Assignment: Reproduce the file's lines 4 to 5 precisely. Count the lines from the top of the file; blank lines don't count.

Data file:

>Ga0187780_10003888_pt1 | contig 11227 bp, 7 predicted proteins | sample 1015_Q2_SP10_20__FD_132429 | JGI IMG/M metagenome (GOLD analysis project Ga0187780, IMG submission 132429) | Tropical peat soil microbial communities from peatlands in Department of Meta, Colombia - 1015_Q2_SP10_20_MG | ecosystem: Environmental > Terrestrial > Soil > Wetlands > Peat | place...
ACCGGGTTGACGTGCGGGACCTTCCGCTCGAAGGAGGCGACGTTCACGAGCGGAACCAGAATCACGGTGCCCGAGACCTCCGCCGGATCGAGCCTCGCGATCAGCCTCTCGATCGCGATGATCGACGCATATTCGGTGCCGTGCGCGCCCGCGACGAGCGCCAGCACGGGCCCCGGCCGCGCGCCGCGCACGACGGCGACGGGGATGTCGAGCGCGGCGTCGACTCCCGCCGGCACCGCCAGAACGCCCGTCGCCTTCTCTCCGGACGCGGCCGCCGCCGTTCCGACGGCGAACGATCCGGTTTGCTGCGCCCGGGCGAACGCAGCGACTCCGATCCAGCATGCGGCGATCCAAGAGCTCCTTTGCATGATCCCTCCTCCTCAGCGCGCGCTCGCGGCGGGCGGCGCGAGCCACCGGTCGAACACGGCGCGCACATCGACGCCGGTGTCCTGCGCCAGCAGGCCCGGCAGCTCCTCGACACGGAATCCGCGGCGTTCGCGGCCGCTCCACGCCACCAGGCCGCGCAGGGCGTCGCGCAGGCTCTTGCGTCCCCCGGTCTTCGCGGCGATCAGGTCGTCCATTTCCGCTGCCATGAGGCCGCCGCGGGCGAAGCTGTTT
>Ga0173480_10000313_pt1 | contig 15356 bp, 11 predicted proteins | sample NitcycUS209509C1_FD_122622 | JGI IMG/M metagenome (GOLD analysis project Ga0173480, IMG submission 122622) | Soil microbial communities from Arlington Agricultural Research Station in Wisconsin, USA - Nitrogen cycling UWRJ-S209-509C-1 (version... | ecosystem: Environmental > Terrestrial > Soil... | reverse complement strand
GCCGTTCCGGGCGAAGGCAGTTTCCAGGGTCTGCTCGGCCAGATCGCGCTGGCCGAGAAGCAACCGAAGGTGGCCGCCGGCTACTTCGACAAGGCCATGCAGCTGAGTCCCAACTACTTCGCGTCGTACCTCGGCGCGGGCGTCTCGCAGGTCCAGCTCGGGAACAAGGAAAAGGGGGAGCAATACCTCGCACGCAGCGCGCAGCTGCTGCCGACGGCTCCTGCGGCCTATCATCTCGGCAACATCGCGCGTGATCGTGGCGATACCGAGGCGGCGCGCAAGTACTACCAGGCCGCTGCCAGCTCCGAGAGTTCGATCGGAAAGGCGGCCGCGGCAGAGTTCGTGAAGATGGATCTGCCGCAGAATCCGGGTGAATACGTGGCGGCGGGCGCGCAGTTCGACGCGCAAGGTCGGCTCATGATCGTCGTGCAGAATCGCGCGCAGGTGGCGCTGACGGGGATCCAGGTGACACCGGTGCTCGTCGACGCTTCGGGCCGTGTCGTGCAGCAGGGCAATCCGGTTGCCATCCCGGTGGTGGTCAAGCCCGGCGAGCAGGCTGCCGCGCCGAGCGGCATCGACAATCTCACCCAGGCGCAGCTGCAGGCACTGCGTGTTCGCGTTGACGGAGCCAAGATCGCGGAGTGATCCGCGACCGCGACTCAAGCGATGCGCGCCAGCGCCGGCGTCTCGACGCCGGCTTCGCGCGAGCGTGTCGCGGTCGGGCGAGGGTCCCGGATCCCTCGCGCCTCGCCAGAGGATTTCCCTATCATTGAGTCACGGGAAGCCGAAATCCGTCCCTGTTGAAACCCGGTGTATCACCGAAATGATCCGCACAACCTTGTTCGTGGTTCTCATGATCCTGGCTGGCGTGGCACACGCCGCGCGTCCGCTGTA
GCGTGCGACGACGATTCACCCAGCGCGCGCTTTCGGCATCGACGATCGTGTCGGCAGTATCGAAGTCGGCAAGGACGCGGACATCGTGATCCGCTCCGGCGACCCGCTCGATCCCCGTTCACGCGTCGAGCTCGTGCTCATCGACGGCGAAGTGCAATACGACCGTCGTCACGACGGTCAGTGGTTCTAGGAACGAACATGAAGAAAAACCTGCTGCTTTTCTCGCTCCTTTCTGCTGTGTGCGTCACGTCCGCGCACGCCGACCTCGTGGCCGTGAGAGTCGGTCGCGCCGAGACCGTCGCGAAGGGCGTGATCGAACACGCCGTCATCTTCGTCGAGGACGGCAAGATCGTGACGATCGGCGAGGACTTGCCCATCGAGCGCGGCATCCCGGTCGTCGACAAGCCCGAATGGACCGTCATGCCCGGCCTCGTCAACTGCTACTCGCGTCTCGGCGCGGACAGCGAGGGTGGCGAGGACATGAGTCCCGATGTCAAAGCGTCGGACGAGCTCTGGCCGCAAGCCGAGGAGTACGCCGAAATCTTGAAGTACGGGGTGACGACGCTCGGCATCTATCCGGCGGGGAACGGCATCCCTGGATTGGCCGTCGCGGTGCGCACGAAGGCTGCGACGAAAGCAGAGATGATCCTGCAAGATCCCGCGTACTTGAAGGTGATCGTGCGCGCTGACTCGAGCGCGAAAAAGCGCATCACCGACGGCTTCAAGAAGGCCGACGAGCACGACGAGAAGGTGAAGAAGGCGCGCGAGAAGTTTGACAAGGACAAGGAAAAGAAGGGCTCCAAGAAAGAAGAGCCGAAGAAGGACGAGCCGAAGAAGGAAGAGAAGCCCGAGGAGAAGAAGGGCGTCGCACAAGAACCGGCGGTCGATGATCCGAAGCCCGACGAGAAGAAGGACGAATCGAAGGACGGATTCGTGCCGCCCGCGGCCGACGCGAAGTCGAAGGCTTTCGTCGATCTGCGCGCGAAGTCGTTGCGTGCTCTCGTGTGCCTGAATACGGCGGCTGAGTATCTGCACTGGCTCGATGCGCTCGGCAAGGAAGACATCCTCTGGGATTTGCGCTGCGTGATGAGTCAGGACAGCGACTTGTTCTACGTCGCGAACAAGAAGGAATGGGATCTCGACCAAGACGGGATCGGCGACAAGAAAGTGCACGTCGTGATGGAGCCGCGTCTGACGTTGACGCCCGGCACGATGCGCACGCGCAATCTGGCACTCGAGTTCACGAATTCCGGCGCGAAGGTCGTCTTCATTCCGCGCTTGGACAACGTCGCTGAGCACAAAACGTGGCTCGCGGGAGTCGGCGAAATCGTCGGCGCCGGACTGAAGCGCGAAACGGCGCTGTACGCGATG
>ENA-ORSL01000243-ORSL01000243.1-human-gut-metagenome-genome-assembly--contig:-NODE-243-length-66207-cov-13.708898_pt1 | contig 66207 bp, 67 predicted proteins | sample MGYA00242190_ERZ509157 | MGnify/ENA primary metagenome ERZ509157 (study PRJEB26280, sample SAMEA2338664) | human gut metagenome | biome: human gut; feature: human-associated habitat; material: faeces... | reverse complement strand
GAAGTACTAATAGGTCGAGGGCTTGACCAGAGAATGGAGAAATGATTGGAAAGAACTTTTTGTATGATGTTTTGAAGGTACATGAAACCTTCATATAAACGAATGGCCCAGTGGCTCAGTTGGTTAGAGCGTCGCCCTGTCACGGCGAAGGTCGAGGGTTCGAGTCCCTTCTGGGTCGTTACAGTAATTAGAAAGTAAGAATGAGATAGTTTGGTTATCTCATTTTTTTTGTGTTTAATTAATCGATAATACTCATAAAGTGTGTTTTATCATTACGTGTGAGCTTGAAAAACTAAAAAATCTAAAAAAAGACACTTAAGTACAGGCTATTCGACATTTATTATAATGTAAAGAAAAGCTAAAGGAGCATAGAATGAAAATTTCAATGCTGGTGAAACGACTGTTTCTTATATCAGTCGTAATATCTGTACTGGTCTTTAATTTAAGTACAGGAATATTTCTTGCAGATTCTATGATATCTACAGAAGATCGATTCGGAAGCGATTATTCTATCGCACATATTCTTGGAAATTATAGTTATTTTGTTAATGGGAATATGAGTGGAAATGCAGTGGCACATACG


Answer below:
GCCGTTCCGGGCGAAGGCAGTTTCCAGGGTCTGCTCGGCCAGATCGCGCTGGCCGAGAAGCAACCGAAGGTGGCCGCCGGCTACTTCGACAAGGCCATGCAGCTGAGTCCCAACTACTTCGCGTCGTACCTCGGCGCGGGCGTCTCGCAGGTCCAGCTCGGGAACAAGGAAAAGGGGGAGCAATACCTCGCACGCAGCGCGCAGCTGCTGCCGACGGCTCCTGCGGCCTATCATCTCGGCAACATCGCGCGTGATCGTGGCGATACCGAGGCGGCGCGCAAGTACTACCAGGCCGCTGCCAGCTCCGAGAGTTCGATCGGAAAGGCGGCCGCGGCAGAGTTCGTGAAGATGGATCTGCCGCAGAATCCGGGTGAATACGTGGCGGCGGGCGCGCAGTTCGACGCGCAAGGTCGGCTCATGATCGTCGTGCAGAATCGCGCGCAGGTGGCGCTGACGGGGATCCAGGTGACACCGGTGCTCGTCGACGCTTCGGGCCGTGTCGTGCAGCAGGGCAATCCGGTTGCCATCCCGGTGGTGGTCAAGCCCGGCGAGCAGGCTGCCGCGCCGAGCGGCATCGACAATCTCACCCAGGCGCAGCTGCAGGCACTGCGTGTTCGCGTTGACGGAGCCAAGATCGCGGAGTGATCCGCGACCGCGACTCAAGCGATGCGCGCCAGCGCCGGCGTCTCGACGCCGGCTTCGCGCGAGCGTGTCGCGGTCGGGCGAGGGTCCCGGATCCCTCGCGCCTCGCCAGAGGATTTCCCTATCATTGAGTCACGGGAAGCCGAAATCCGTCCCTGTTGAAACCCGGTGTATCACCGAAATGATCCGCACAACCTTGTTCGTGGTTCTCATGATCCTGGCTGGCGTGGCACACGCCGCGCGTCCGCTGTA
GCGTGCGACGACGATTCACCCAGCGCGCGCTTTCGGCATCGACGATCGTGTCGGCAGTATCGAAGTCGGCAAGGACGCGGACATCGTGATCCGCTCCGGCGACCCGCTCGATCCCCGTTCACGCGTCGAGCTCGTGCTCATCGACGGCGAAGTGCAATACGACCGTCGTCACGACGGTCAGTGGTTCTAGGAACGAACATGAAGAAAAACCTGCTGCTTTTCTCGCTCCTTTCTGCTGTGTGCGTCACGTCCGCGCACGCCGACCTCGTGGCCGTGAGAGTCGGTCGCGCCGAGACCGTCGCGAAGGGCGTGATCGAACACGCCGTCATCTTCGTCGAGGACGGCAAGATCGTGACGATCGGCGAGGACTTGCCCATCGAGCGCGGCATCCCGGTCGTCGACAAGCCCGAATGGACCGTCATGCCCGGCCTCGTCAACTGCTACTCGCGTCTCGGCGCGGACAGCGAGGGTGGCGAGGACATGAGTCCCGATGTCAAAGCGTCGGACGAGCTCTGGCCGCAAGCCGAGGAGTACGCCGAAATCTTGAAGTACGGGGTGACGACGCTCGGCATCTATCCGGCGGGGAACGGCATCCCTGGATTGGCCGTCGCGGTGCGCACGAAGGCTGCGACGAAAGCAGAGATGATCCTGCAAGATCCCGCGTACTTGAAGGTGATCGTGCGCGCTGACTCGAGCGCGAAAAAGCGCATCACCGACGGCTTCAAGAAGGCCGACGAGCACGACGAGAAGGTGAAGAAGGCGCGCGAGAAGTTTGACAAGGACAAGGAAAAGAAGGGCTCCAAGAAAGAAGAGCCGAAGAAGGACGAGCCGAAGAAGGAAGAGAAGCCCGAGGAGAAGAAGGGCGTCGCACAAGAACCGGCGGTCGATGATCCGAAGCCCGACGAGAAGAAGGACGAATCGAAGGACGGATTCGTGCCGCCCGCGGCCGACGCGAAGTCGAAGGCTTTCGTCGATCTGCGCGCGAAGTCGTTGCGTGCTCTCGTGTGCCTGAATACGGCGGCTGAGTATCTGCACTGGCTCGATGCGCTCGGCAAGGAAGACATCCTCTGGGATTTGCGCTGCGTGATGAGTCAGGACAGCGACTTGTTCTACGTCGCGAACAAGAAGGAATGGGATCTCGACCAAGACGGGATCGGCGACAAGAAAGTGCACGTCGTGATGGAGCCGCGTCTGACGTTGACGCCCGGCACGATGCGCACGCGCAATCTGGCACTCGAGTTCACGAATTCCGGCGCGAAGGTCGTCTTCATTCCGCGCTTGGACAACGTCGCTGAGCACAAAACGTGGCTCGCGGGAGTCGGCGAAATCGTCGGCGCCGGACTGAAGCGCGAAACGGCGCTGTACGCGATG